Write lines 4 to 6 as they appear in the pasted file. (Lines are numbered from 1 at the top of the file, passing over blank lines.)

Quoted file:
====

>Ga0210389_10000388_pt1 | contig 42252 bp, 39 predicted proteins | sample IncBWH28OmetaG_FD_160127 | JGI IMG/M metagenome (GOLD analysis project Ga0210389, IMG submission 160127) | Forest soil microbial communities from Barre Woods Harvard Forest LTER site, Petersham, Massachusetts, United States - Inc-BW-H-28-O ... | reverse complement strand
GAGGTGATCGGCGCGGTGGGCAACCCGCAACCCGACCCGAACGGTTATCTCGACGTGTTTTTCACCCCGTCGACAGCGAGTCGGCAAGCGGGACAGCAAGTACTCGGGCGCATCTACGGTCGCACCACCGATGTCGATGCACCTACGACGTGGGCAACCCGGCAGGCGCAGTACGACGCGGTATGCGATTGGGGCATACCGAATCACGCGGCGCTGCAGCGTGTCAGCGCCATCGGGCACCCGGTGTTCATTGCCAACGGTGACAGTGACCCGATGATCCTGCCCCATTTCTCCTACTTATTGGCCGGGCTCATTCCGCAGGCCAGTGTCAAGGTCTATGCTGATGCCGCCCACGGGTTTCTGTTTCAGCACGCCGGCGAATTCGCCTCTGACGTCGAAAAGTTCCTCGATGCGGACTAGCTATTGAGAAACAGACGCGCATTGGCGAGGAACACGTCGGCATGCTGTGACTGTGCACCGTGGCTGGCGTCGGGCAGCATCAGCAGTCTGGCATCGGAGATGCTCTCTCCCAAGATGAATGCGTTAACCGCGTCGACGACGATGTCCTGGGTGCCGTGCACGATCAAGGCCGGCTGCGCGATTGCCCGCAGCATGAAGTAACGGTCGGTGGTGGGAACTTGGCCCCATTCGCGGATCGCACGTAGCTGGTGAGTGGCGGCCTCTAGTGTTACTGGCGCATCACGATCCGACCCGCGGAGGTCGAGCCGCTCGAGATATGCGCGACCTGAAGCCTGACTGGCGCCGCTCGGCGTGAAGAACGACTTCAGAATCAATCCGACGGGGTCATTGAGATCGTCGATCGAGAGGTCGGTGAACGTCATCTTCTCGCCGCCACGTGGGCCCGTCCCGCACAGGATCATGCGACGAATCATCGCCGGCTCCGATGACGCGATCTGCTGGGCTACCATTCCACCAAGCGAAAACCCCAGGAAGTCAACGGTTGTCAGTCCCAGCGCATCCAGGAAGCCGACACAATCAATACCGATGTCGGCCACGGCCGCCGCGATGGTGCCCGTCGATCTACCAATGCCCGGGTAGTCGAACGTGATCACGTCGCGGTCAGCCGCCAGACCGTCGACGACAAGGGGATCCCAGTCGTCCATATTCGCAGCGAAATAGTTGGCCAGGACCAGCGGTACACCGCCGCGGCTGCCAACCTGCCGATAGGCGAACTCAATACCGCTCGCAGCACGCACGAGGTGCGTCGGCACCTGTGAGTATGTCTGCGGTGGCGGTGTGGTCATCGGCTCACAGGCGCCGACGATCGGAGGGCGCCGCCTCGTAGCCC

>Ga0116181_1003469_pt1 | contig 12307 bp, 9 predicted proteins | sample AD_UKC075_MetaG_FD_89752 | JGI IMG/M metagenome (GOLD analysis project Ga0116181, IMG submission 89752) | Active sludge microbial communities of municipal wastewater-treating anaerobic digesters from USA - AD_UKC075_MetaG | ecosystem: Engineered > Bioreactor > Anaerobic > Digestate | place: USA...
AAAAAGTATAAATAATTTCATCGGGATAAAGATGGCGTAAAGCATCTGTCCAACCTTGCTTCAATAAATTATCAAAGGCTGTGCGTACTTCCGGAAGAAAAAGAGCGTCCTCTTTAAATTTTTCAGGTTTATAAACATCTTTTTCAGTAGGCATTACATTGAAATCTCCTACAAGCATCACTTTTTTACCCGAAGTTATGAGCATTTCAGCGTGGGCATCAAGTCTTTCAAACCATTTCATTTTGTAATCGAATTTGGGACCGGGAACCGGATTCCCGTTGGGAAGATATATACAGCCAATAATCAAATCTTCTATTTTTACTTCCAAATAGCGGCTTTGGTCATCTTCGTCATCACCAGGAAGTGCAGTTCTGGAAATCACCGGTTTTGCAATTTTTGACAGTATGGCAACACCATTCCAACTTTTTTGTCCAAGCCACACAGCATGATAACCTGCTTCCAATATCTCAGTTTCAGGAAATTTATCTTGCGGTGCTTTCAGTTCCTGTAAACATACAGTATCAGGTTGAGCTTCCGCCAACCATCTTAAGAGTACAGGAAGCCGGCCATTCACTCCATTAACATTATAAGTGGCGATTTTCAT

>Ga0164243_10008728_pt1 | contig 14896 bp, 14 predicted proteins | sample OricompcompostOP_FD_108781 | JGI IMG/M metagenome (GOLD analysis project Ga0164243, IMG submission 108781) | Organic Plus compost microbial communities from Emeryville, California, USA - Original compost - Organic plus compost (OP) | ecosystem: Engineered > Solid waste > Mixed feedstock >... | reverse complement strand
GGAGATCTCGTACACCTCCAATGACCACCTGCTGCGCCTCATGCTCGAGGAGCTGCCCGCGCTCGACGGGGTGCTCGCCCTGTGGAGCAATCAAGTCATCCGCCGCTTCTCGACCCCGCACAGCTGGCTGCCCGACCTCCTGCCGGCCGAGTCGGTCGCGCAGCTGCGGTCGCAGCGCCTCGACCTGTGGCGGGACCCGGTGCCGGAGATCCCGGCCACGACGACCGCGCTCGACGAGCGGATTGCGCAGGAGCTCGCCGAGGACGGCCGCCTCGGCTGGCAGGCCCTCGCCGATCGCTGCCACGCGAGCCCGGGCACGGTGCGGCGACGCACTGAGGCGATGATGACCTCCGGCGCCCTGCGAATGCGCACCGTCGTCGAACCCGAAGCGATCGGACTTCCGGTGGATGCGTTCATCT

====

AAAAAGTATAAATAATTTCATCGGGATAAAGATGGCGTAAAGCATCTGTCCAACCTTGCTTCAATAAATTATCAAAGGCTGTGCGTACTTCCGGAAGAAAAAGAGCGTCCTCTTTAAATTTTTCAGGTTTATAAACATCTTTTTCAGTAGGCATTACATTGAAATCTCCTACAAGCATCACTTTTTTACCCGAAGTTATGAGCATTTCAGCGTGGGCATCAAGTCTTTCAAACCATTTCATTTTGTAATCGAATTTGGGACCGGGAACCGGATTCCCGTTGGGAAGATATATACAGCCAATAATCAAATCTTCTATTTTTACTTCCAAATAGCGGCTTTGGTCATCTTCGTCATCACCAGGAAGTGCAGTTCTGGAAATCACCGGTTTTGCAATTTTTGACAGTATGGCAACACCATTCCAACTTTTTTGTCCAAGCCACACAGCATGATAACCTGCTTCCAATATCTCAGTTTCAGGAAATTTATCTTGCGGTGCTTTCAGTTCCTGTAAACATACAGTATCAGGTTGAGCTTCCGCCAACCATCTTAAGAGTACAGGAAGCCGGCCATTCACTCCATTAACATTATAAGTGGCGATTTTCAT

>Ga0164243_10008728_pt1 | contig 14896 bp, 14 predicted proteins | sample OricompcompostOP_FD_108781 | JGI IMG/M metagenome (GOLD analysis project Ga0164243, IMG submission 108781) | Organic Plus compost microbial communities from Emeryville, California, USA - Original compost - Organic plus compost (OP) | ecosystem: Engineered > Solid waste > Mixed feedstock >... | reverse complement strand
GGAGATCTCGTACACCTCCAATGACCACCTGCTGCGCCTCATGCTCGAGGAGCTGCCCGCGCTCGACGGGGTGCTCGCCCTGTGGAGCAATCAAGTCATCCGCCGCTTCTCGACCCCGCACAGCTGGCTGCCCGACCTCCTGCCGGCCGAGTCGGTCGCGCAGCTGCGGTCGCAGCGCCTCGACCTGTGGCGGGACCCGGTGCCGGAGATCCCGGCCACGACGACCGCGCTCGACGAGCGGATTGCGCAGGAGCTCGCCGAGGACGGCCGCCTCGGCTGGCAGGCCCTCGCCGATCGCTGCCACGCGAGCCCGGGCACGGTGCGGCGACGCACTGAGGCGATGATGACCTCCGGCGCCCTGCGAATGCGCACCGTCGTCGAACCCGAAGCGATCGGACTTCCGGTGGATGCGTTCATCT